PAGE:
More and more career advisers are bemoaning the practice of revising one’s resume to death. Leave it alone once you’re happy with it, we advise. That can be a Catch 22 for those of you who are never happy with your resume. The point is some of you are putting too much effort in perfecting your resume and not enough at seeing the whole picture.
I’ve been helping a customer with his resume. It was originally a sound resume but weak in certain areas. He lacked a branding title, so I suggested he use the same title he uses on his LinkedIn profile. I also suggested he quantify his results. Mission accomplished.
Shortly after our meeting, he told me he would send me his “next” revision in a few days. In addition to the changes I suggested, he said he prettied it up a bit. They were aesthetic changes that probably wouldn’t play a big role in garnering him an interview. He is suffering from resume obsession.
While aesthetics are nice, your resume needs to be much more impactful than pretty font, interesting layout, unique bullet points, etc. Here are five general rules about putting your resume to best use.
Yes, a powerful resume is necessary. A resume should lead with a strong branding headline to capture the employers’ attention, tell them who you are and what you’re capable of doing for them. This is where you first introduce the job-related keywords.
Follow your title with a concise, yet grabbing professional profile. All too often I see profiles with lofty adjectives that have no meaning unless they’re backed up with examples.
The work history must demonstrate accomplishments that are quantified. Employers are looking for numbers, percentages, and dollar signs. Having accomplished this, along with an education section, your resume is ready to go.
It’s only one part of your written communications. Let’s not forget a well-written cover letter that grabs the employers’ attention with the first sentence. Forget the tired, “I was excited to read on Monster.com of the project manager position at (company). Please find below my accomplishments and history that make me a great fit for this job.”
You have to show the employer you’re the right person for the job. This includes highlighting job-related skills and mentioning a couple of accomplishments. Like your resume, the cover letter is tailored to each job.
Knowing your audience is key. Knowing who you’re sending your resume and cover letter to is essential to your written communications campaign. Some of my customers are shocked when I tell them that they need to send their information to the hiring manager and Human Resources.
Further, they grapple with the idea of writing different verbiage for each audience. Whereas HR might be focused on determining that you meet the basic requirements, the hiring manager might want to know more about how you increased revenue by expanding territory in rural areas through utilizing a training program you developed. Net result, $249,000.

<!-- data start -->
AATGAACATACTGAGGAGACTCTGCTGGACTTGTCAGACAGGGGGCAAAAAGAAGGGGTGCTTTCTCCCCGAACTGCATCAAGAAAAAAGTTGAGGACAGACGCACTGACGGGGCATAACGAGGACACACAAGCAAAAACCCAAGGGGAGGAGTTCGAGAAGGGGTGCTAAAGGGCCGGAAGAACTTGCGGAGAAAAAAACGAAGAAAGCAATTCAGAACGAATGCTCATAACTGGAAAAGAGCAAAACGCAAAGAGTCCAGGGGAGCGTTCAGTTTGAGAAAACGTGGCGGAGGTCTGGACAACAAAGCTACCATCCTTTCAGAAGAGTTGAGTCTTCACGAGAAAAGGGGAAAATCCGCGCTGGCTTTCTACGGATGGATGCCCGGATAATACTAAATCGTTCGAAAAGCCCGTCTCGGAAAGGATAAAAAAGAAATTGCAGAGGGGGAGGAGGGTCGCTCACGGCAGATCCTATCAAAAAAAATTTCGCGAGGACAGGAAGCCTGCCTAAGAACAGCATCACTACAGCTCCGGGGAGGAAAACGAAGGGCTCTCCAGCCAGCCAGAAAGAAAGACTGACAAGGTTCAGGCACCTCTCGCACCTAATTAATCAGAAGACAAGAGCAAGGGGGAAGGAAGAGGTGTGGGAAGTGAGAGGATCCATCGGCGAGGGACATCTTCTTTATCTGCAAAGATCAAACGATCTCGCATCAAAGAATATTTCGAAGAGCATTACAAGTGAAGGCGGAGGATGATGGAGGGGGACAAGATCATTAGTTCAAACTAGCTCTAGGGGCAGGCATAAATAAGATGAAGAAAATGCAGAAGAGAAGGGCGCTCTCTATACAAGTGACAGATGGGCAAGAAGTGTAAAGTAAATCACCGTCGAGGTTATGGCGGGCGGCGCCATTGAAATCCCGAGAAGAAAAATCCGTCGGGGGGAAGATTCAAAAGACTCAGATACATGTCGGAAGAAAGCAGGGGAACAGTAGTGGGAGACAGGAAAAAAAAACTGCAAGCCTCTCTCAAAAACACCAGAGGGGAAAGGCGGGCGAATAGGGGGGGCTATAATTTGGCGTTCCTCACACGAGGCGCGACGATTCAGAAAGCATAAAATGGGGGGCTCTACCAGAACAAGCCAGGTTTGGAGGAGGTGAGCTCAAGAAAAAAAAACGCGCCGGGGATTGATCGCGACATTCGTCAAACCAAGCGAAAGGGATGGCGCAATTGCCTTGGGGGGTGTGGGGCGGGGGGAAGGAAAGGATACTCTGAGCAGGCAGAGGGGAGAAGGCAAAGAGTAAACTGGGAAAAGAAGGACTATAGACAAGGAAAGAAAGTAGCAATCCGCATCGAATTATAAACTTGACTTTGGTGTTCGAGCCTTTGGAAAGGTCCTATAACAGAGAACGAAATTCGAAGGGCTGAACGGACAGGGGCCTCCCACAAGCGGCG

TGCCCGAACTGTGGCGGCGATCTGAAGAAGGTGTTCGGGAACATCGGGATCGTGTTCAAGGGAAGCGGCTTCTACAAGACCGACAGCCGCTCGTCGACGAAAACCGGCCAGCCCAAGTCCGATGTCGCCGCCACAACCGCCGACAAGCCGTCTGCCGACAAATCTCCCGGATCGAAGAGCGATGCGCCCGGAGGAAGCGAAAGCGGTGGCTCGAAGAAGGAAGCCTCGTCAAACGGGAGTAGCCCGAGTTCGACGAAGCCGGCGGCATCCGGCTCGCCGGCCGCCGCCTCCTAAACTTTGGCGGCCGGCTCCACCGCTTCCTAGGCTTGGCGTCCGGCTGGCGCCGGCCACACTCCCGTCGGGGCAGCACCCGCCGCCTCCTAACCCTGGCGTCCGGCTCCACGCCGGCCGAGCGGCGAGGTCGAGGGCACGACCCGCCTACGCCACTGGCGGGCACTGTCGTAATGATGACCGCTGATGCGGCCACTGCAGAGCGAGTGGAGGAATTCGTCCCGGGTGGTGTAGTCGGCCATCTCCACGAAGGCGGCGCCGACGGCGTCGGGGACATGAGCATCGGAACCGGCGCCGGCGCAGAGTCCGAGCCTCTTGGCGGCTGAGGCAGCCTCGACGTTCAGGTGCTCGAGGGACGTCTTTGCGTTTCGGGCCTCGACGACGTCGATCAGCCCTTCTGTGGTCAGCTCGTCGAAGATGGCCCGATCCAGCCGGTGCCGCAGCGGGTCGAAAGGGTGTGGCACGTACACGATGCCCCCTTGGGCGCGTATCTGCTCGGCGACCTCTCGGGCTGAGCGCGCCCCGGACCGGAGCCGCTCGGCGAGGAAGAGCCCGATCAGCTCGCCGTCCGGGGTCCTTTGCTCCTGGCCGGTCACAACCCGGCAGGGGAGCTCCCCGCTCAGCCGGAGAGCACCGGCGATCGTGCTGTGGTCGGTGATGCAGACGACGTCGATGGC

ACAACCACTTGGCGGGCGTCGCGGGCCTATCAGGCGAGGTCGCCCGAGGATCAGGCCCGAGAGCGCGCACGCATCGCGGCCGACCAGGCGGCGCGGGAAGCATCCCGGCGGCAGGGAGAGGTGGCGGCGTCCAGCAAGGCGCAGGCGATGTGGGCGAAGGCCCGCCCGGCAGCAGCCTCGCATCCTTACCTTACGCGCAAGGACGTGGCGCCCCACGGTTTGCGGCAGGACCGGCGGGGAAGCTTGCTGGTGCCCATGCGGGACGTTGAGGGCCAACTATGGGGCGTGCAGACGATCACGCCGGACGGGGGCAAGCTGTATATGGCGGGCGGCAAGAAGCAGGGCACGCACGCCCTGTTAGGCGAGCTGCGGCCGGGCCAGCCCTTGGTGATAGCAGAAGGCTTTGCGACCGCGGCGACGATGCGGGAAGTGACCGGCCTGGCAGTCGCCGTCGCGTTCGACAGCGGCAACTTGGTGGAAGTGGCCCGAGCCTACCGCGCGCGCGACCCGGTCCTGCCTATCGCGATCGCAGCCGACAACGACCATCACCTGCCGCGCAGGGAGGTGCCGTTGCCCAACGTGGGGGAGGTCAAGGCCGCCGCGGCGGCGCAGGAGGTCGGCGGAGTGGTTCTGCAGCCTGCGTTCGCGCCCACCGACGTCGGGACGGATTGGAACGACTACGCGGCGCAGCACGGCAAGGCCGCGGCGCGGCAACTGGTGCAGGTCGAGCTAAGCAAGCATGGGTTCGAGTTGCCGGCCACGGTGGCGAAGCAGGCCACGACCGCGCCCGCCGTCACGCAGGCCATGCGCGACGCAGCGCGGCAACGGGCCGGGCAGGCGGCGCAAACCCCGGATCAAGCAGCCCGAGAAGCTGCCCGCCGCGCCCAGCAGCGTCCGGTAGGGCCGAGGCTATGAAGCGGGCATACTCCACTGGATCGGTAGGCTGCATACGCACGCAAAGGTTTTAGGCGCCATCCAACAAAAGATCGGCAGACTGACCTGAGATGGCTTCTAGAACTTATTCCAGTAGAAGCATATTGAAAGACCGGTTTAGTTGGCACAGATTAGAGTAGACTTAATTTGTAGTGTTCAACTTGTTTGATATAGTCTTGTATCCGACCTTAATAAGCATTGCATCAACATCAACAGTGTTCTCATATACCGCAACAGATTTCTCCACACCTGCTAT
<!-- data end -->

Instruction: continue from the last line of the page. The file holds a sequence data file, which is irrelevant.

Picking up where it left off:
How you distribute it. It doesn’t end with hitting “Submit.” You can’t sit back and wait for recruiters and HR to call you for a telephone interview. Some believe that sending out five resumes a day is an accomplishment; yet they fail to follow up in a timely manner.
Worse yet, they don’t send their resume and cover letter to targeted companies. This involves networking face-to-face or via LinkedIn to determine who the right contact is at the company. Distribute your resume to the people that count, not individuals who are plucking your resume out from an Applicant Tracking System.
LinkedIn is part of it. Whether you like it or not, it’s time to get onboard with LinkedIn. Go to Meg Guiseppi’s, C-Level Executive Job Search Coach, website to read about the importance of being involved with online networking. Countless success stories of job seekers getting jobs are proof that employers are leaning more toward LinkedIn than the job boards. They’re enabling the Hidden Job Market (HJM), and it’s time for you to participate.
Your LinkedIn profile should mirror your resume (branding title, summary, work history, education) to a point. Each section on it will differ, plus there are applications and recommendations you can display on your profile that you couldn’t on your resume. There must be a harmonious marriage between the two.
And, like your resume, you must load your LinkedIn profile with keywords and phrases, and do it with frequency.
Fruitless pursuit. Trying to perfect your resume and neglecting the aforementioned steps needed to make it work, is similar to cleaning every snowflake from your steps and neglecting your entire walkway. A great resume is what you aspire to create; a perfect resume is not possible. Nothing’s perfect.
Bob McIntosh is a career trainer at the Career Center of Lowell, where he leads more than 20 workshops on the career search. He is often the person jobseekers and staff go to for advice on the job search. Bob has gained a reputation as the LinkedIn expert in and around the career center. As well, he critiques resumes and conducts mock interviews. Bob’s greatest pleasure is helping people find rewarding careers in a competitive job market. These he considers to be his greatest accomplishments. Please visit his blog and connect with him on LinkedIn.
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